Their other possessions, of considerable extent though not of much value, are set out in alphabetical order by Burton. (fn. 10) Their twochurches were Wighill (adjoining Healaugh), given before 1288, (fn. 11) and Healaugh, granted to them about 1398 (fn. 12) and appropriated in 1425. (fn. 13) They also had at one time a moiety of the church of Leathley, to which they presented, (fn. 14) and at the Dissolution were receiving a pension from that church. (fn. 15)
In the Valor Ecclesiasticus (fn. 16) the total revenues of the house were returned at £86 6s. 6d., the reprises being £19 2s. 7d., leaving a clear annual revenue of £67 3s. 11d. only.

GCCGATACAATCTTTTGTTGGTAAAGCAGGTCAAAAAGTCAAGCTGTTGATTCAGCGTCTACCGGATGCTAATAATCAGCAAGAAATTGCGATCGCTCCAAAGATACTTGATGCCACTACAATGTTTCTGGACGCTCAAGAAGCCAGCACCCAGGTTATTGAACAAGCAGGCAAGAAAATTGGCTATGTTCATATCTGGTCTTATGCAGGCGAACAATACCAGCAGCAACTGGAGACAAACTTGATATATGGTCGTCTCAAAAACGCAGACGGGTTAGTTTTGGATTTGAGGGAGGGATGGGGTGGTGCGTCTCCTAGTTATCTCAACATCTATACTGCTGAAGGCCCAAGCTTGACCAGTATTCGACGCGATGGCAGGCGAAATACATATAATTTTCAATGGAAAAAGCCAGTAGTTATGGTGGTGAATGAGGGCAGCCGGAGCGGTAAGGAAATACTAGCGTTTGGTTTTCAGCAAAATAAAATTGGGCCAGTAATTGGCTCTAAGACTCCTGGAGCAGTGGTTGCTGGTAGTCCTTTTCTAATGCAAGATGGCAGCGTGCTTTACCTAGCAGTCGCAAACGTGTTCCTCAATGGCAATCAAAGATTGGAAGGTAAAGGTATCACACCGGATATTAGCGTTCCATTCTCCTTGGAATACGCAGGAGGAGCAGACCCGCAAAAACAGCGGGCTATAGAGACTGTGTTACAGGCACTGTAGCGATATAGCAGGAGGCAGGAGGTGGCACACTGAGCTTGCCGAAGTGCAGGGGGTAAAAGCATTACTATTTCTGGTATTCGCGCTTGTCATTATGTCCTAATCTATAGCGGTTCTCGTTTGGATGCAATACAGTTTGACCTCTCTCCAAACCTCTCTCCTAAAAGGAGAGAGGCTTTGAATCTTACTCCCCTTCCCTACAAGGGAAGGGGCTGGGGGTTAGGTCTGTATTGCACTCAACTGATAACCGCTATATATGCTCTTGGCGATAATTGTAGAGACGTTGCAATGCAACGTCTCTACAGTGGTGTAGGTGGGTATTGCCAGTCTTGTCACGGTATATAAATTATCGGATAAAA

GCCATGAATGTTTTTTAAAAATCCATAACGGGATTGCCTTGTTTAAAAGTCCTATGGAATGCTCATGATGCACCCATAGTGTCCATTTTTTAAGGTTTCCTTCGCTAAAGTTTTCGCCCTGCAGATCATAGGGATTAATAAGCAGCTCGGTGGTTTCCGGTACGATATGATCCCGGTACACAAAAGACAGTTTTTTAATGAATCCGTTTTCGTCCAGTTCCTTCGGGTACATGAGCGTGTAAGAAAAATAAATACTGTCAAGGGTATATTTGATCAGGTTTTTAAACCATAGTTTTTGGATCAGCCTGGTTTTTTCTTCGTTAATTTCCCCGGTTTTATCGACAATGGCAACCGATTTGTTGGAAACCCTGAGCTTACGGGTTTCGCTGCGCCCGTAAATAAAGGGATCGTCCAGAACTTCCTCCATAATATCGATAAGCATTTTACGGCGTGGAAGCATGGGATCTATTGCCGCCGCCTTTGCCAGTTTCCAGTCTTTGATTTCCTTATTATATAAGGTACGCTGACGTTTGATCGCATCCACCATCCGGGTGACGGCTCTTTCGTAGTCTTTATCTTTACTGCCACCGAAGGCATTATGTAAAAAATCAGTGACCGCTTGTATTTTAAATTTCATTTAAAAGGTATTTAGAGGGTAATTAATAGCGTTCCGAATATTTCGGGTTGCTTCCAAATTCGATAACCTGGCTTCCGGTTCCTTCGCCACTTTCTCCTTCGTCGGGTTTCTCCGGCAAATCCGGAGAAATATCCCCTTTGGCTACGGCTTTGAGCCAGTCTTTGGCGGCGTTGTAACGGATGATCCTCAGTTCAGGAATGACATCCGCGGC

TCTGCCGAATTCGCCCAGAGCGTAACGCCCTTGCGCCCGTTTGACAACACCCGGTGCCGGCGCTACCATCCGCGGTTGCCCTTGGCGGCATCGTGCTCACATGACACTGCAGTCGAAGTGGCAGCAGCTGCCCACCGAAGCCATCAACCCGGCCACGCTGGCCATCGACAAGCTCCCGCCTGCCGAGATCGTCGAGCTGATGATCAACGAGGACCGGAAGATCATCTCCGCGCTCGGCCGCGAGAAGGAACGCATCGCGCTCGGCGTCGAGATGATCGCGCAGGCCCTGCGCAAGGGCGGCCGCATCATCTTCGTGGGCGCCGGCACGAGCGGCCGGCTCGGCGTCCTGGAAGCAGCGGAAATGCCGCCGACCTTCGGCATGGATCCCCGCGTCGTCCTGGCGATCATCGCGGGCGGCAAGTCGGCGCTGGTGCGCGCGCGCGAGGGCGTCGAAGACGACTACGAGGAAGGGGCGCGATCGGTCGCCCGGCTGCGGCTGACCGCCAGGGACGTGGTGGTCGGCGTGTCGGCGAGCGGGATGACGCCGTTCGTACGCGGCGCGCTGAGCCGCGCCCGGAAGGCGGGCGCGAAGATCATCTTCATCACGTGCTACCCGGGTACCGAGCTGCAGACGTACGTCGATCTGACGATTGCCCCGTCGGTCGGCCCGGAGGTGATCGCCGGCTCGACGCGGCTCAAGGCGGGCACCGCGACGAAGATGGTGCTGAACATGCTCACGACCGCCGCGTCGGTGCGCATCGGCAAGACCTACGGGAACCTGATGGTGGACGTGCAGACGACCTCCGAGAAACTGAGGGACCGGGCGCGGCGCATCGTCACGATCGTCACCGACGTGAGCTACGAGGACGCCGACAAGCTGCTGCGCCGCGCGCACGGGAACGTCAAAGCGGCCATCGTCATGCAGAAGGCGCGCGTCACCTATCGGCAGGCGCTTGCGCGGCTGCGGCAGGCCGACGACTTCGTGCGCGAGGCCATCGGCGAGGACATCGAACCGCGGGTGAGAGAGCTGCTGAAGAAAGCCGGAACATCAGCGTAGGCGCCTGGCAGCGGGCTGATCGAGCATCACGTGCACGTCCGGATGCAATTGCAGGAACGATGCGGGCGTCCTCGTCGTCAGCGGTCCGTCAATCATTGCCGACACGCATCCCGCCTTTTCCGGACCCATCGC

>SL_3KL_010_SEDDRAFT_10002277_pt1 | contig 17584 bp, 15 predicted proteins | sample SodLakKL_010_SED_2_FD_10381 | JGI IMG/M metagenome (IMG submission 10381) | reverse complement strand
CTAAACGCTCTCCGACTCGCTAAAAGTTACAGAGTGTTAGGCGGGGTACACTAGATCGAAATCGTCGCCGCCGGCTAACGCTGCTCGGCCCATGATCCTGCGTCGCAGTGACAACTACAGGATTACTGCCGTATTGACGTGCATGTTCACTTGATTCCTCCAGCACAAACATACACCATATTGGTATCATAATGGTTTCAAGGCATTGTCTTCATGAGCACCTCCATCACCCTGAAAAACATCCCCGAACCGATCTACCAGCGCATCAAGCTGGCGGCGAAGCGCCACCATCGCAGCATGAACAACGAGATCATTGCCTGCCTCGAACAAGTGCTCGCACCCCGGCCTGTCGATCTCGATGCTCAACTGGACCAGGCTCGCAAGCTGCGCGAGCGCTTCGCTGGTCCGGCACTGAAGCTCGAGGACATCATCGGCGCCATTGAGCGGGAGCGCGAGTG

Archbishop Wickwane visited Healaugh on 11 May 1280 and issued the following injunctions. (fn. 17) The rule of St. Augustine and the statutes of Godfrey, his predecessor, were to be read (recitari) at the beginning of each month, and observed. Habits and shoes were to be given to each member by a common minister of the house, as required, and the distribution of money [for their purchase] abandoned. The canons were not to be sent out singly, or permitted to remain in the service of great people. They were not, especially after compline, to drink with guests outside the cloister or elsewhere, and were forbidden to walk about in the adjacent woods or other places, unless of necessity, and with the leave of the president. No corrodies or other wasteful burdens for the house were to be granted. Silence was to be decently observed, and the accounts made up yearly. Flesh meat was not to be eaten by the strong and healthy members, against the requirements of the rule, on the second and fourth ferias of the week. A sub-prior was to be appointed without delay, and the canons were on no account to receive any female as a guest or to stay at the house without the archbishop's special licence. Trouble appears to have arisen a few years later, and in 1294 (fn. 18) Archbishop Romanus instructed his official to terminate certain contentions between the prior and some of the canons.